Their postseason disappointment still palpable, Bruins management any hour now will offer preliminary indication what their roster will look like when they next convene on the ice in Brighton for the start of training camp in September.
Time changes everything, of course, and time mixed with playoff regret typically means a deeper cut. Last season’s dismissal by the Lightning led to waving goodbye to Torey Krug and Zdeno Chara. In the weeks ahead, we could see unrestricted free agents Tuukka Rask and David Krejci (29 years of combined Spoked-B service), both members of the 2011 Stanley Cup team, likewise headed for the door.
Granted, this is open to debate, but the Bruins, even in the hours following their most recent loss, have the most identifiable roster among the town’s four major sports. Remarkable. Even though it has been 10 years since their last championship.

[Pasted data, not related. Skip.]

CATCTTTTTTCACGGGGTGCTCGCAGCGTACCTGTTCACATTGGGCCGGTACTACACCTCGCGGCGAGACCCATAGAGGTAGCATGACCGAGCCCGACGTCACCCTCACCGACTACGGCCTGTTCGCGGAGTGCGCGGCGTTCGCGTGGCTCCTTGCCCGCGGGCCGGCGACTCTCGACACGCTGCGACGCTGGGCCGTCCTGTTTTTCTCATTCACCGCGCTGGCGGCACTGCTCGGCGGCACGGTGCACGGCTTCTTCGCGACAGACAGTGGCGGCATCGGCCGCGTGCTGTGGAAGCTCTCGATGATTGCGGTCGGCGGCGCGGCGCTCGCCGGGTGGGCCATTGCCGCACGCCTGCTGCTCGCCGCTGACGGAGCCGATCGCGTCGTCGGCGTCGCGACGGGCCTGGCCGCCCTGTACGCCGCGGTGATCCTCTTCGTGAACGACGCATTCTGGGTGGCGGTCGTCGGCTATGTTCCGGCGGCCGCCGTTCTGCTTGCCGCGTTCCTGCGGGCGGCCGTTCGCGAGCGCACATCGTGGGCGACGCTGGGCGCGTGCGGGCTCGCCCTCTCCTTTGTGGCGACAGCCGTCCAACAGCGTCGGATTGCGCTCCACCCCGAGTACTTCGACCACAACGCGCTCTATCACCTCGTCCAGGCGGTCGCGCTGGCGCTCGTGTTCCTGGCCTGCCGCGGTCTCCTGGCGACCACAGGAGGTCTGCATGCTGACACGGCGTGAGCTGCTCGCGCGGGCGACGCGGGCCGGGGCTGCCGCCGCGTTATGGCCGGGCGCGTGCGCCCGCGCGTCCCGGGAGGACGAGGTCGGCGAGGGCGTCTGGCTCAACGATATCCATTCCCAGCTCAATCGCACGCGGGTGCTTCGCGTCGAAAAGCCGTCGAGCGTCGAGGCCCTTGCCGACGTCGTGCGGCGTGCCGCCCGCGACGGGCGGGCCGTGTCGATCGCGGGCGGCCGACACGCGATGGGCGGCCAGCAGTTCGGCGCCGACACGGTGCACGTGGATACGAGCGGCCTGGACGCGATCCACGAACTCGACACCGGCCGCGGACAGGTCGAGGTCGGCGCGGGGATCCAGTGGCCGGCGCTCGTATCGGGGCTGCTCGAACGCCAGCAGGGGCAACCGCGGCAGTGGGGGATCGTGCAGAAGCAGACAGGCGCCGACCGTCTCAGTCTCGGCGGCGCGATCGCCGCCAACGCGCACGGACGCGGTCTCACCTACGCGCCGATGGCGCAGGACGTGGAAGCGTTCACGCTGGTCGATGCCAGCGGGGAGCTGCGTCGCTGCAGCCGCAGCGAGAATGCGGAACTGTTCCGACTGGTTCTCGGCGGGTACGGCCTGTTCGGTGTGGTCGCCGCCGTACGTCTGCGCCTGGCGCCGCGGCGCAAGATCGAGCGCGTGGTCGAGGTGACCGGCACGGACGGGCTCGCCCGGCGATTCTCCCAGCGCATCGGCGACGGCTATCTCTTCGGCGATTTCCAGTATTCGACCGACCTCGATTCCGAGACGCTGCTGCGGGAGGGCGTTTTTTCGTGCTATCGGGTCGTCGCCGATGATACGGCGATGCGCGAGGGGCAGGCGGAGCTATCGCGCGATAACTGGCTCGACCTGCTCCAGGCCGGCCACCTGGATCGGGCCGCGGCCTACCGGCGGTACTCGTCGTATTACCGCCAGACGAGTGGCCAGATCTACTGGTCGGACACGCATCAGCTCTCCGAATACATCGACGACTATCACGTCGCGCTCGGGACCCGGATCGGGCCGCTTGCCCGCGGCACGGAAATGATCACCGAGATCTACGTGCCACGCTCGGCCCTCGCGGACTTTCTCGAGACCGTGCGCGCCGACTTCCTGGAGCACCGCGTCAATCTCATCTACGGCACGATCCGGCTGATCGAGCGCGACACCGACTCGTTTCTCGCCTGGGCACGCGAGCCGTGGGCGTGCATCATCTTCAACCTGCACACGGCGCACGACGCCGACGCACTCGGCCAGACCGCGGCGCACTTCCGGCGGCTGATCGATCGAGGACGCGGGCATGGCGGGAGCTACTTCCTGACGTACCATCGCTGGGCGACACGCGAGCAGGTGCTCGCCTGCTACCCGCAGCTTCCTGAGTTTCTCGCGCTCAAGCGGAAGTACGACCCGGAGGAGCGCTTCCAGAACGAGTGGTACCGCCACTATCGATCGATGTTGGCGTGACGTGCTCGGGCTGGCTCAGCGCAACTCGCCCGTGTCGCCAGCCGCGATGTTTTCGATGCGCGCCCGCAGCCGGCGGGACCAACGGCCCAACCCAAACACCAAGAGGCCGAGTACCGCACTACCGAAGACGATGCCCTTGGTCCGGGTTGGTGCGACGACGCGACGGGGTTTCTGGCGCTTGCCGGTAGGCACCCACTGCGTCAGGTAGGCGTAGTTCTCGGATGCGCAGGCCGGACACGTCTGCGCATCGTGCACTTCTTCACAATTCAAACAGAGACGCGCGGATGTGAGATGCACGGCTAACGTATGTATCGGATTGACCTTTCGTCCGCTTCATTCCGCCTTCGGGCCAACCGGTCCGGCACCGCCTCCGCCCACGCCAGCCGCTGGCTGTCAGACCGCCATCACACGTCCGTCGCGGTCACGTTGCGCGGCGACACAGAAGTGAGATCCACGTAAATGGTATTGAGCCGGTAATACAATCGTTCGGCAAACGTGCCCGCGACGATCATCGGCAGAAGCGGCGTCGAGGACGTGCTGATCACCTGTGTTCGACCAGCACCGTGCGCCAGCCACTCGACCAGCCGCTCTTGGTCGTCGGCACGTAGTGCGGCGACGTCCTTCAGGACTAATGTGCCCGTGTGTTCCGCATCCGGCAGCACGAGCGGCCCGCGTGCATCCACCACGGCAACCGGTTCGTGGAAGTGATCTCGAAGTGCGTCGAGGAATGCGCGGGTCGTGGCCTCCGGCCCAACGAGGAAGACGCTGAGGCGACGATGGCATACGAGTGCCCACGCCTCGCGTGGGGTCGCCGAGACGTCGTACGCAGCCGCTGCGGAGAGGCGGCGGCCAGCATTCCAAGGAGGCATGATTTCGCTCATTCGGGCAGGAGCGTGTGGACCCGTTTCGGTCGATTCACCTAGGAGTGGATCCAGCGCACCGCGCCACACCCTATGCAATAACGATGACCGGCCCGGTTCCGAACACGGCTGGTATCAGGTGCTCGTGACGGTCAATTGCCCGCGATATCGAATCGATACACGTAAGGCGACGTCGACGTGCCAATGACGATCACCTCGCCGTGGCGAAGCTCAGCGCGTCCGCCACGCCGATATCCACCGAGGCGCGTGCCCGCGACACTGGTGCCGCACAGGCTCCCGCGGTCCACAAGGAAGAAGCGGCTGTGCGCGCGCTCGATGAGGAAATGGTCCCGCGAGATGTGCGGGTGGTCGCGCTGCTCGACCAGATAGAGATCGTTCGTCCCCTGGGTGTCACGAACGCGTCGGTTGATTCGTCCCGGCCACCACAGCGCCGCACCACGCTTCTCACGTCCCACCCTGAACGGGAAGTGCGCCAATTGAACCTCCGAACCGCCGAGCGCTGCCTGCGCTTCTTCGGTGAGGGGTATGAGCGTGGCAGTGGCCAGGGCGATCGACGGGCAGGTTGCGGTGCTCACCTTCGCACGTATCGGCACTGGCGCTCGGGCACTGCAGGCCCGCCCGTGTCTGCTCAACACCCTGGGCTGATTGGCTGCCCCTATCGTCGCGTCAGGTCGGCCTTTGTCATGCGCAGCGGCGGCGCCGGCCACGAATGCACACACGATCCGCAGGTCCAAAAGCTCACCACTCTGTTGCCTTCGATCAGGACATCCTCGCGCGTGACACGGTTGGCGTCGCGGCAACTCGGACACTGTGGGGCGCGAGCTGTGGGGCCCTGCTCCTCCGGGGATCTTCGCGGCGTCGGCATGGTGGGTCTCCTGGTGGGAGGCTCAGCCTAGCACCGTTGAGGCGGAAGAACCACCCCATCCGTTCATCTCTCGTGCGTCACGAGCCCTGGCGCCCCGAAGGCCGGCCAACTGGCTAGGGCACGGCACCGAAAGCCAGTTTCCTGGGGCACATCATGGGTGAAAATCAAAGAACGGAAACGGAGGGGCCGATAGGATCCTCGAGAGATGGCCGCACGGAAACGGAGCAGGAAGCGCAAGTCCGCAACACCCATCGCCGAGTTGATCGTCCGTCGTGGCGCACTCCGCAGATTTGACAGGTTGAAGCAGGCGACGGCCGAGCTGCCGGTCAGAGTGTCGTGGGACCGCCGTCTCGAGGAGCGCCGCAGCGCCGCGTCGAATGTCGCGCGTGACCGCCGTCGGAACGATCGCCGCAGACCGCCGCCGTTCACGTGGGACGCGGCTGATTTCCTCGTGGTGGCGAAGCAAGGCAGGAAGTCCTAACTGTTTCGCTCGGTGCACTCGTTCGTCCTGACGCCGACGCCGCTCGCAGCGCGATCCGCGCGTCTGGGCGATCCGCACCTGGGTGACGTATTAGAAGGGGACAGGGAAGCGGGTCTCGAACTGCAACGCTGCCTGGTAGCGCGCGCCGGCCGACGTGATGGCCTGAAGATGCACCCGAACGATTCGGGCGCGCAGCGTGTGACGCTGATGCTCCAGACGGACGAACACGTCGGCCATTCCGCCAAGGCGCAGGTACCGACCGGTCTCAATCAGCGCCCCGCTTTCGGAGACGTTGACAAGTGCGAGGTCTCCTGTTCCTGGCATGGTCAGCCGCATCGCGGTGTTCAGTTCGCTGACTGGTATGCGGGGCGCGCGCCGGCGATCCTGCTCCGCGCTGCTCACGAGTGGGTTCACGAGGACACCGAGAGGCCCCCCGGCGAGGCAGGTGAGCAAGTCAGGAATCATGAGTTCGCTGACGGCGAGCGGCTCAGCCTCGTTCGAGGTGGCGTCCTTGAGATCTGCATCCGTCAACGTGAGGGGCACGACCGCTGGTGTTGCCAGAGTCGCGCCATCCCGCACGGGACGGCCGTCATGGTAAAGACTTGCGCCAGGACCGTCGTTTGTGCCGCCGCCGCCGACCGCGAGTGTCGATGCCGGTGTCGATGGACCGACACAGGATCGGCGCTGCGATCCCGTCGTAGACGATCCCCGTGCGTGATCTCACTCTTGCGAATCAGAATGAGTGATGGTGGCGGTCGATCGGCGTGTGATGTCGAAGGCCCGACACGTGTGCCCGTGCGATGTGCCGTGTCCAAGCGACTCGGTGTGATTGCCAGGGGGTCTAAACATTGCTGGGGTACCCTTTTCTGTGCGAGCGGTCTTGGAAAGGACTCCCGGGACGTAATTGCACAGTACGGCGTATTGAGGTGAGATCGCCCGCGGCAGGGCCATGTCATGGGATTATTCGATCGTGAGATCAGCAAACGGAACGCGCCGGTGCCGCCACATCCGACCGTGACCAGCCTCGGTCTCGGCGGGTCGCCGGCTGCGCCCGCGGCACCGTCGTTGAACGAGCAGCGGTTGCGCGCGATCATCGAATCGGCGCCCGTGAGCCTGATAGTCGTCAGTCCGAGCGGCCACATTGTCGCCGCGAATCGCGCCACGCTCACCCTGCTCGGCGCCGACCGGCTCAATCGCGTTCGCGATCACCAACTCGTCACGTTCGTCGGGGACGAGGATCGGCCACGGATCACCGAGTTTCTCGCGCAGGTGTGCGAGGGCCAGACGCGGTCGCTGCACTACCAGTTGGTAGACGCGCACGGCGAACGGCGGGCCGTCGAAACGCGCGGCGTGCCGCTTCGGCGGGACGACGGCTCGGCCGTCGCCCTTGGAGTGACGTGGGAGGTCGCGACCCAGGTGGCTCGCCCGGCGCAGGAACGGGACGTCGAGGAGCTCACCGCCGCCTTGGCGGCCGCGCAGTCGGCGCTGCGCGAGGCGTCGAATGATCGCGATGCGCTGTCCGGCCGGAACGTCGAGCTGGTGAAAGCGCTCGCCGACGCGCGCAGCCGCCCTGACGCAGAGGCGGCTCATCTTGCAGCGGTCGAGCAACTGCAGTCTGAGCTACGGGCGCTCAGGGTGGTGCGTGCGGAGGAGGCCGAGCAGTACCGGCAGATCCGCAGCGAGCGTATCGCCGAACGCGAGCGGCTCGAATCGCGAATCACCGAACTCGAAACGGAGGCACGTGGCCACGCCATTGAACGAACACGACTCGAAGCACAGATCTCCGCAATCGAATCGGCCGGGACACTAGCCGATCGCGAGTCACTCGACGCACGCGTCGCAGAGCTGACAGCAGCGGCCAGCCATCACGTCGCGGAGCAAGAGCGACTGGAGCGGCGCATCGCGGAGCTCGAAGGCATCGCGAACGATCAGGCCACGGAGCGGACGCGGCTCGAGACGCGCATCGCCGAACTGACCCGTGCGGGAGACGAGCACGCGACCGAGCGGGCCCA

Roster identity alone clearly does not equate to championships, or even solid playoff runs, but it keeps the customers engaged. If the time has come for Rask and/or Krejci to move on, no matter by whose decision, the franchise’s valuable, fragile “Q” factor will take a significant hit.
Unfortunately, we’re getting used to that drill around here.
The Red Sox, not even three years past their most recent World Series win, have since bought full boat into the MLB “parts is parts” theory of roster building. We’ve gone from the big-name mind-set of Pedro Martinez, David Ortiz, Manny Ramirez, Mookie Betts, et al, to a mulligan stew lineup cooked up in a hardball analytics lab. At Fenway, the motto is “numbers super nominibus” (numbers above names).
Out in Foxborough, they’re telling us the Brady-less, Gronkowski-less, Edelman-less Patriots could be back on the path to Super Bowl glory in no time. Trust the process. That’s the same process that told us a year ago to trust Cam Newton to run the offense, saw where that went, and then brought him back for seconds this fall.